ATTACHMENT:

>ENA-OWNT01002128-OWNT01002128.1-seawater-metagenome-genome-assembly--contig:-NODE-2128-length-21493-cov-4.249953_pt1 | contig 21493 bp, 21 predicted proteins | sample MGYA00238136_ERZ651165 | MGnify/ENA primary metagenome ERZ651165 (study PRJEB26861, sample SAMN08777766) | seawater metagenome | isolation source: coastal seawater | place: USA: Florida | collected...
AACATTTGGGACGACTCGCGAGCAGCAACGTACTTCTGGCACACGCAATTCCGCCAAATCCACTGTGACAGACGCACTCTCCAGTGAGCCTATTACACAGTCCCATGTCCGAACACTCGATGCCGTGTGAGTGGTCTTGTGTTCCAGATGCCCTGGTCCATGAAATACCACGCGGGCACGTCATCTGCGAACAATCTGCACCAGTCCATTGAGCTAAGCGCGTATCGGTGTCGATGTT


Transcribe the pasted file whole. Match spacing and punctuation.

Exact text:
>ENA-OWNT01002128-OWNT01002128.1-seawater-metagenome-genome-assembly--contig:-NODE-2128-length-21493-cov-4.249953_pt1 | contig 21493 bp, 21 predicted proteins | sample MGYA00238136_ERZ651165 | MGnify/ENA primary metagenome ERZ651165 (study PRJEB26861, sample SAMN08777766) | seawater metagenome | isolation source: coastal seawater | place: USA: Florida | collected...
AACATTTGGGACGACTCGCGAGCAGCAACGTACTTCTGGCACACGCAATTCCGCCAAATCCACTGTGACAGACGCACTCTCCAGTGAGCCTATTACACAGTCCCATGTCCGAACACTCGATGCCGTGTGAGTGGTCTTGTGTTCCAGATGCCCTGGTCCATGAAATACCACGCGGGCACGTCATCTGCGAACAATCTGCACCAGTCCATTGAGCTAAGCGCGTATCGGTGTCGATGTT